Once Schneider and Calgon received notice that their patent application had been approved, Calgon sent a letter to QVC requesting that Greiner no longer be allowed to sell her product on the network and within the scope of this letter, Calgon’s attorney (without the consent of Schneider) threatened to sue QVC along with Grenier because she was in violation of the issued patent. Schneider said QVC froze some of For Your Ease Only’s orders until the patent issue was resolved. That prompted Greiner to file a lawsuit naming Calgon and Schneider co-defendants, seeking a declaration that For Your Ease Only did not infringe Calgon Carbon’s patent and to claim the patent invalid as part of their defense.

More importantly for Schneider, the suit claimed that Calgon and Schneider tortiously interfered with the relationship between For Your Ease Only and QVC. Calgon and Schneider filed a countersuit for patent infringement. Schneider said he and Greiner verbally agreed to drop the cases against each other after her round of depositions when his attorney claimed she committed perjury in her deposition. He and Calgon would have provided the technology and licensed different styles to her and collected royalties on her sales while continuing to sell Prezerve. Mark figured attorneys would be the true winners in the case through legal fees if it continued unadjudicated. “ I called Lori on her cell phone at the airport after her deposition, and said, Lori, where are we going with this, this will go on and on and the lawyers will be the winners, she agreed but only if Calgon would also drop their suit.”

But Calgon did not want to drop the countersuit, according to Schneider, so the case continued. Calgon agreed to provide a joint defense for him—though eventually it did not—so when several important personal and family issues (including the death of Mark’s father) became Schneider’s overwhelming priority he told his attorney he was abandoning the case and was “not going to continue in this legal charade anymore.” He was already living in Costa Rica, by this point, and had tired of the back and forth travel, not to mention the aggravation and gamesmanship being played from a legal perspective.

“When you go through all the personal things I was going through at that time, you don’t have any more energy to go through a civil patent infringement battle for endless years, with all the legal games played,” he said. “My health and my family were much more important than the money game.” Mark had spent an estimated $300,000 over three years in the case.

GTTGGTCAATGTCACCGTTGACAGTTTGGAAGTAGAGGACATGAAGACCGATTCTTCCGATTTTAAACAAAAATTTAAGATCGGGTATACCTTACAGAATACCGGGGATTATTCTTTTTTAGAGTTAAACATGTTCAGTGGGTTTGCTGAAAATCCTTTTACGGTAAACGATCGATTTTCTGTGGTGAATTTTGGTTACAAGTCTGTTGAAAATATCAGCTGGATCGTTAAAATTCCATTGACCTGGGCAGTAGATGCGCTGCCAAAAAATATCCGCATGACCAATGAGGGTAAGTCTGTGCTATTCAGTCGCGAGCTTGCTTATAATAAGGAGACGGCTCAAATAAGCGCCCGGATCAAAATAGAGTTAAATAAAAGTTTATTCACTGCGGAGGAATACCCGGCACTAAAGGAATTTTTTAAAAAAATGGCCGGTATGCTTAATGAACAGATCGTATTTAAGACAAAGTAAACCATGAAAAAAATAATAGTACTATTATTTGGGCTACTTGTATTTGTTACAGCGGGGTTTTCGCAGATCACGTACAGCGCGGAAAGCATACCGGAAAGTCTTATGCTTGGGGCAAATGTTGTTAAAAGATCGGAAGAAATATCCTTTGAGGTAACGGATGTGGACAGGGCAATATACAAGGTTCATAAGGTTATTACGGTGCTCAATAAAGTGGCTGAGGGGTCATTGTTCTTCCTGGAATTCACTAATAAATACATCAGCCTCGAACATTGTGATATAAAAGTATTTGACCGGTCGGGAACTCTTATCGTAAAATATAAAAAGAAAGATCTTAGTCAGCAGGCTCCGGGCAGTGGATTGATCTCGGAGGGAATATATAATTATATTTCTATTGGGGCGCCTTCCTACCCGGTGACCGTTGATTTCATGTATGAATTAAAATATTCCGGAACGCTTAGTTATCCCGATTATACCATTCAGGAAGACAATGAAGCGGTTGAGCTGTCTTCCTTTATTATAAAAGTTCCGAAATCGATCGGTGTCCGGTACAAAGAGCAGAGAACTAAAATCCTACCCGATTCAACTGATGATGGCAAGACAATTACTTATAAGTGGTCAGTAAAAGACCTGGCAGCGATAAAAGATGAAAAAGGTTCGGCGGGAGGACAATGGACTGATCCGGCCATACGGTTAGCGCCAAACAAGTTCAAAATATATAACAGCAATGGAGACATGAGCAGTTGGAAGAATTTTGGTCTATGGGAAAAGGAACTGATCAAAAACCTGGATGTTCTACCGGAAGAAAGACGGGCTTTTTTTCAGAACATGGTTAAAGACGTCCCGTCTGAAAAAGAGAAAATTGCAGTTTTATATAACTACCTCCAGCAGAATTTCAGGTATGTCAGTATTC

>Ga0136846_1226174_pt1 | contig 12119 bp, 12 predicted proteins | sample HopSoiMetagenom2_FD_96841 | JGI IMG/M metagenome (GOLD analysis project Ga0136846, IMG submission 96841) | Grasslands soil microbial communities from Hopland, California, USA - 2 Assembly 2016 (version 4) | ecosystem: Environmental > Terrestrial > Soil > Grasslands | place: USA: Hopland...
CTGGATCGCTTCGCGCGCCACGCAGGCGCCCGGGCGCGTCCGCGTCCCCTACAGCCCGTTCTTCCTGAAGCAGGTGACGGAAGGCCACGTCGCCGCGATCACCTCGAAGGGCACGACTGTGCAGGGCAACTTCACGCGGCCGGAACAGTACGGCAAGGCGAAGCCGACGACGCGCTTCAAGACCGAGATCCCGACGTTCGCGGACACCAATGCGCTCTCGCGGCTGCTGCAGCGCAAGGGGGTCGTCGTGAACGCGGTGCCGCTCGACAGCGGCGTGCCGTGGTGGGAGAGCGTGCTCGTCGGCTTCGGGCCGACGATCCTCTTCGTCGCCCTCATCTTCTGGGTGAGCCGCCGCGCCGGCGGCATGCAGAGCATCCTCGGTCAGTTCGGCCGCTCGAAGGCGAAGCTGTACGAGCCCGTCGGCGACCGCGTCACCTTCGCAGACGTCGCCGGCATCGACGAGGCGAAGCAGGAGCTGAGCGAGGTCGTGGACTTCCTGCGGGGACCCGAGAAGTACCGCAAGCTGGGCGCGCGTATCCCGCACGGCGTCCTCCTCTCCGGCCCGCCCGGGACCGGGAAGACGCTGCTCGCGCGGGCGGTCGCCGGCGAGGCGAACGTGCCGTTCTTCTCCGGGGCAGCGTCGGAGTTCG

“She was making millions of dollars with my invention,” he said, with a shake of his head, “so she could hire all the lawyers she wanted to pursue it and keep the legal game going. QVC could have done the right thing and respected my invention and ended it, but their greed at the highest level prevented that from happening. “

Greiner and For Your Ease Only received a default summary judgment against Schneider for $2.1 million in 2006, shortly after he walked away from the suit. Under new management in 2011, Calgon settled out of court and agreed to pay For Your Ease Only $4.3 million and exit the anti-tarnish jewelry organizer business. It did not negotiate to vacate the $2.1 million judgment against Schneider.

Over the past decade, Mark says he has shelved many new and useful inventions he believes are worth millions of dollars, noting that, “It’s not a criminal offense to knock off a product. It’s solely a civil issue. I feel it should be a criminal offense and laws should be adopted to protect inventors where there is a clear violation.”

His advice for those with ideas today?

“Keep your ideas to yourself until you really understand how the game works. Search it out, only work with experts who you have found have unquestioned integrity, and do not go to a trade show or be on the internet or TV offering your idea to anyone without a confidentiality or non-compete agreement. If they do not sign it, it is a sign of no trust regardless of what they may say to you.”

As for patents, Mark calls them a “necessary evil, but try to find a patent litigator to be your partner, and give them a slice to fight your way through the war you will go through to defend your baby.”

I am still hoping he will choose to go along with the ghostwriting idea, as I think there are so many lessons to be learned from his experience as well as a helluvalotta inspiration for others in the business. And, by the way, Mark ended his saga by mentioning that he was vindicated in this whole debacle, as his brother-in-law won his legal battle with Calgon to help gain perspective on the Greiner summary judgments against Schneider.

 

Originally posted by Dane Carlson on May 27, 2014 in Guest Posts.